Getting to explore ideas and concepts I probably wouldn’t get to in real life. Plus I get to share my stories with readers who may get something more out of them than I ever intended.

Margie Colton: What is your favorite part of your story?

Can I go with the visuals? I bet most readers will remember the bacon scene the most though. 😉

BZD2HMFCIAAOv1u[1]

D. S. Ullery: What drew you to submit to this anthology?

The concept. Plus, the people behind Charon Coin seemed passionate about not only the creative side of publishing, but also the business side. Through experience I’ve learned to not submit to any/every press. It was easy for me to see Charon Coin was different in a good way. Working with Margie was a pleasure and I would definitely recommend Charon Coin to other writers.

Jenner Michaud: Did you learn any lesson as a writer writing your story for Paying the Ferryman?

Just about what kind of people Margie and Jerry are. Margie in particular made the entire submission process easy and approachable for everyone–from the first time author to a more seasoned author like me who’s been actively submitting projects for a couple of years. For those of your who don’t really know, Margie went above and beyond keeping everyone updated and on the same page. She was also very approachable and open to new ideas. One of the better experiences I’ve had to date in publishing.

Paying the Ferryman is available now! For more information visit Charon Coin’s official website.

Paying the Ferryman Releases Today

Paying the Ferryman releases today! Readers can get it from Amazon / Kobo / Barnes & Noble. Reviews would be greatly appreciated at this early stage. I’d like to personally thank every reader who purchases and leaves a review for this anthology. It means a lot to an up-and-coming author like me. Hope you like it!

Just a reminder that you can join Charon Coin in celebrating the release of Paying the Ferryman by attending their Facebook party, tonight. There will be prizes! Details: https://www.facebook.com/events/509816859176321/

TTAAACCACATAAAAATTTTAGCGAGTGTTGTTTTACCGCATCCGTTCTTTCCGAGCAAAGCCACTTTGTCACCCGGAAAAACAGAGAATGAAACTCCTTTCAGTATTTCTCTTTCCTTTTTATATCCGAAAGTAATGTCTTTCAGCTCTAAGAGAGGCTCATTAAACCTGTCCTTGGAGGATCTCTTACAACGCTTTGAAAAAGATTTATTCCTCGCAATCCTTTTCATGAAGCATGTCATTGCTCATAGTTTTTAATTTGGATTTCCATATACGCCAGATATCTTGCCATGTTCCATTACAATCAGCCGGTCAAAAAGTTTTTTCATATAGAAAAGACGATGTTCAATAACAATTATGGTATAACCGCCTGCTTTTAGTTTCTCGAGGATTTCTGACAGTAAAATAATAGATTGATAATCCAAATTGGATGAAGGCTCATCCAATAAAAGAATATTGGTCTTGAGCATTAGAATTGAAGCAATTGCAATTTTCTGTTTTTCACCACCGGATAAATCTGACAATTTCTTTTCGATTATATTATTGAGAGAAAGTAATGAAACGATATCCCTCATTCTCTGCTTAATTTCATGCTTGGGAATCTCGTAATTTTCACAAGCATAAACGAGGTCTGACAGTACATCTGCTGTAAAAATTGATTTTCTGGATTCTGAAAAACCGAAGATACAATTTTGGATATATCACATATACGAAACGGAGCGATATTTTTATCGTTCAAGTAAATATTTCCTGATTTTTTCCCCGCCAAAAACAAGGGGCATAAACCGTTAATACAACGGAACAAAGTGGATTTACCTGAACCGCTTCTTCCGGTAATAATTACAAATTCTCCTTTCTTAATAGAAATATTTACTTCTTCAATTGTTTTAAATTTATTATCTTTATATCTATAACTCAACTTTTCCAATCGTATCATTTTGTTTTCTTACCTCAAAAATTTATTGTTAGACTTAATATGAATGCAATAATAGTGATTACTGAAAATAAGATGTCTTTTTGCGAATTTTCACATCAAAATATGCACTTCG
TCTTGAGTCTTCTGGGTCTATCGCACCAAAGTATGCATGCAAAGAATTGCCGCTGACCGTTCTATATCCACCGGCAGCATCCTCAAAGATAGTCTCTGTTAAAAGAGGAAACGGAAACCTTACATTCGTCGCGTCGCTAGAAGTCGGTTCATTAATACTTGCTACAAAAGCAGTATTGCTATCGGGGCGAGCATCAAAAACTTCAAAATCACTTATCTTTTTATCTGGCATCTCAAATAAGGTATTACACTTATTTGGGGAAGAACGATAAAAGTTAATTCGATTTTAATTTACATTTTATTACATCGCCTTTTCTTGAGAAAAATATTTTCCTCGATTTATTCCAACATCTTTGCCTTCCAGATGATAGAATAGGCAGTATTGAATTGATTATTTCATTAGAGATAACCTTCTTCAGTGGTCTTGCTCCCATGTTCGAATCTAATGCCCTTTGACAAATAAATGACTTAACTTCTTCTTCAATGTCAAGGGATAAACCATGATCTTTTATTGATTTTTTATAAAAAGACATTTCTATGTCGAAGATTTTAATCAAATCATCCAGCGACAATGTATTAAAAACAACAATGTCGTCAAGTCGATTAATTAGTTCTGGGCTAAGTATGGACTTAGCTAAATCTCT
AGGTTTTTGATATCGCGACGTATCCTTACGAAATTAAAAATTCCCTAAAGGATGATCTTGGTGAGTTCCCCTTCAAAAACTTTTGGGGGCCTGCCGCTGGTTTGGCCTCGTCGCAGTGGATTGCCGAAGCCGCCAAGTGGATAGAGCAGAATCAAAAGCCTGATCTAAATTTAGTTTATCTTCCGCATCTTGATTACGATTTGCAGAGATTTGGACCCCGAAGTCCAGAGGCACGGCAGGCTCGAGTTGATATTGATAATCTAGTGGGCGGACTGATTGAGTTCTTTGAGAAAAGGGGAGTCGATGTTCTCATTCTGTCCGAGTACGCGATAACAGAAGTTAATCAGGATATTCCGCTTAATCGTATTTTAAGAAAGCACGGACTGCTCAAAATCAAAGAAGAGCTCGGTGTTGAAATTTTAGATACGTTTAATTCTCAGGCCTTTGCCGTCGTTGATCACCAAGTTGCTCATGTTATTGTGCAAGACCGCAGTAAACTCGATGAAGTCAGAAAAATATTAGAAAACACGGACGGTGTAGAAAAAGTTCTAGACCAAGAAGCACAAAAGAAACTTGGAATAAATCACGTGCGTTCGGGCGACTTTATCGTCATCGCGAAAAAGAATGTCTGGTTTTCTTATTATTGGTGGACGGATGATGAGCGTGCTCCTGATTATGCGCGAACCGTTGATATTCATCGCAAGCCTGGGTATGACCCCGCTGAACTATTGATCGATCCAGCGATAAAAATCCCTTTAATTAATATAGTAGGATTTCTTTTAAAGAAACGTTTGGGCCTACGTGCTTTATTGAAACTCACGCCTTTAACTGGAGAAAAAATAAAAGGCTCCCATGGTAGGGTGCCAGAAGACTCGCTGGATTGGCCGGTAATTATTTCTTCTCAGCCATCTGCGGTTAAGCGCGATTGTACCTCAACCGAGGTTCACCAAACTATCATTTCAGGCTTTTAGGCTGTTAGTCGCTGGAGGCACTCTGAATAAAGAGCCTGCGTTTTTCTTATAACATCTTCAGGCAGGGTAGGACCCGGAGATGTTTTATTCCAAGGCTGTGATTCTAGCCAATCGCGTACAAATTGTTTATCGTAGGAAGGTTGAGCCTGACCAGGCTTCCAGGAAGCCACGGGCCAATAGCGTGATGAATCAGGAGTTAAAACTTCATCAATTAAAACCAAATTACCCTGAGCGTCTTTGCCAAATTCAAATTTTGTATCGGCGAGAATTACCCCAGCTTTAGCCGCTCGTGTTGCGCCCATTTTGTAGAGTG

Add Paying the Ferryman on Goodreads: https://www.goodreads.com/book/show/27240094-paying-the-ferryman

For all the latest news and updates about Paying the Ferryman, follow Charon Coin Press on Twitter.

CHARON_FERRYMAN_fulldesignFrom the publisher: Death is just the beginning…

Death. Just the word can trigger gut-wrenching fear. The kind of fear causing the heart to pound, cold sweat to run down and burn the eyes, and fingers to tremble with a loss of strength. Is our fear the realization that from the moment of conception, the clock starts counting down until we come face to face with death? More likely, it is the fear of what comes after the moment our last breath escapes. The exploration of this fear is contained within these pages.Join us as we follow a serial killer who tries to outrun the minions from Hell. Meet a man forced to relive his past hoping for redemption. What if your destiny begins after your death? Death is truly just the beginning.

After death has occurred, what could be worse? Paying the Ferryman answers the question of what comes next in twenty imaginative tales.